Fill in your details below or click an icon to log in: Logo

You are commenting using your account. Log Out /  Change )

Google photo

You are commenting using your Google account. Log Out /  Change )

Twitter picture

You are commenting using your Twitter account. Log Out /  Change )

Facebook photo

You are commenting using your Facebook account. Log Out /  Change )

Connecting to %s

Israel's Good Name

Voyages and Experiences in Israel


...finding perfection in imperfection daily.


Cycling, pro cycling, and other stories

Ferrell's Travel Blog

Commenting on biblical studies, archaeology, travel and photography


Steve Wolfgang's view of the world from suburban Chicago -- or wherever he may be on any given day

It's A Marathon AND A Sprint

And a 10K and a 200 Mile Bike Ride and an Obstacle Race and Anything Else We Find!

Shannon E. Williams

Gather. Discover. Cultivate.

the drunken cyclist

I have three passions: wine, cycling, travel, family, and math.

Long Distance Cycling Cleveland

We host a series of long distance preparation rides each weekend from January - June in the Cleveland, Ohio area


healthy tasty food that I love to make and eat and share


Diabetes, Cancer Survivor, Cycling, Photographer, Exercise, College Parent, Twins, Boy Scout Leader, Life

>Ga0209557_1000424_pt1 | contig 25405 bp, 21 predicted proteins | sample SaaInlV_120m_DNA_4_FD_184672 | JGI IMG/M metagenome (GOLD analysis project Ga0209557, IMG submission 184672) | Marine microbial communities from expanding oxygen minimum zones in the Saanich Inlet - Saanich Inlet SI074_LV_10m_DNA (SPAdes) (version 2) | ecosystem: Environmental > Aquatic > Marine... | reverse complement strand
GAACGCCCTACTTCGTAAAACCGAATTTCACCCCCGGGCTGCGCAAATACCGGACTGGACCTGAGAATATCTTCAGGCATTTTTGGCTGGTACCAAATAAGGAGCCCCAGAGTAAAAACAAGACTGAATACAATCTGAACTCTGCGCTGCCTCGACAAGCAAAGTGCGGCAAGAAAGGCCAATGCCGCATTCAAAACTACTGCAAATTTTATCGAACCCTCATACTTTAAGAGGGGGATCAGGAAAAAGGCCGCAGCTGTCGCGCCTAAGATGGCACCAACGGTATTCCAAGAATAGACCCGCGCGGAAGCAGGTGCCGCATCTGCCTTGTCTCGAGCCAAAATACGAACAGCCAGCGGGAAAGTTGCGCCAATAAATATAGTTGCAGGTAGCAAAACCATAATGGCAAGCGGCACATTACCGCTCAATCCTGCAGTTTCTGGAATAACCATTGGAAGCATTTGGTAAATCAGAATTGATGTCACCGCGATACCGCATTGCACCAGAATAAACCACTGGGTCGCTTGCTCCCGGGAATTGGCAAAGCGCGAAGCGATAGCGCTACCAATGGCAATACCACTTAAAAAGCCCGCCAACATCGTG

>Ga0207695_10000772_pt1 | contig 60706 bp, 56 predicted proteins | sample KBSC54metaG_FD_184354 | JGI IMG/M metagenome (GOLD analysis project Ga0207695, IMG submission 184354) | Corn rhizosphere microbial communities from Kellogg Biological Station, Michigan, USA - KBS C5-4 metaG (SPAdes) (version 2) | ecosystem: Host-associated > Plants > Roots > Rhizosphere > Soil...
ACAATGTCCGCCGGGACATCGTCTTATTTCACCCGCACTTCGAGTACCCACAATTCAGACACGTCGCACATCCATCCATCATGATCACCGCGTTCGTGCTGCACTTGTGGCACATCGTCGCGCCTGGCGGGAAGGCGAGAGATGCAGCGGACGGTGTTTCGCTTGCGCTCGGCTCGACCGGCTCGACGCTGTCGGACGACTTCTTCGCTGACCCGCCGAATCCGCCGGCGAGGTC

Travel Tales of Life

Never Too Old To Explore

Fatbike Brigade

Exploring the world on fatbikes


What happens when a medical doctor becomes a stay-at-home, homeschooling mom

Raising Jordans

early and special education


Running and Laughing through the Golden State


Inspiring Your Outdoor Adventures

Scott Silverii Ministries

Putting The Hero Back In Action


Always Thinking, Reading About, and Up To Something

Oregon Coast Cyclist

Adventures of a cyclist living in Lincoln City Oregon

A Promise to Dad

"You don't have anything if you don't have your health"

The Chatter Blog

Living: All Day Every Day: Then Chattering About It

chasing mailboxes

one good thing. washington d.c.

Fit Recovery

Stay Clean Get Fit

Nancy Loderick's Blog

Musings on technology, marketing and life.

MTB blog from super happy Tokyo girl!

~マウンテンバイク初心者女子のチャリ日記~ Play hard, Ride tough, Eat a LOT then you got nothing to worry about!

Move and Be Well

Empowering others to find their balance of movement, nourishment, and self-care.

Dr. Maddy Day

Let's unpack your nutritional and emotional baggage.

Sip, clip, and go!

Cycling, off and on the road, in Western Mass

She's Losing It!

Fitness Book for Moms

Survival Bros by Cameron McKirdy


Muddy Mommy

Adventures in Mud Racing, Marathons, & being a Mommy!

wife. mother. awesome girl.

just enough ahead of the curve to not be off the road completely

A sport-loving chiropractor's blog about adventures in health, fitness, and parenthood.


Running Toward: Health, Wellness & PEACE ............................................ Running From: Insanity, Screaming Children, Housework & a Big Ass


Seizing life's joys and challenges physically, mentally, and emotionally.

arctic-cycler goes global.

%d bloggers like this: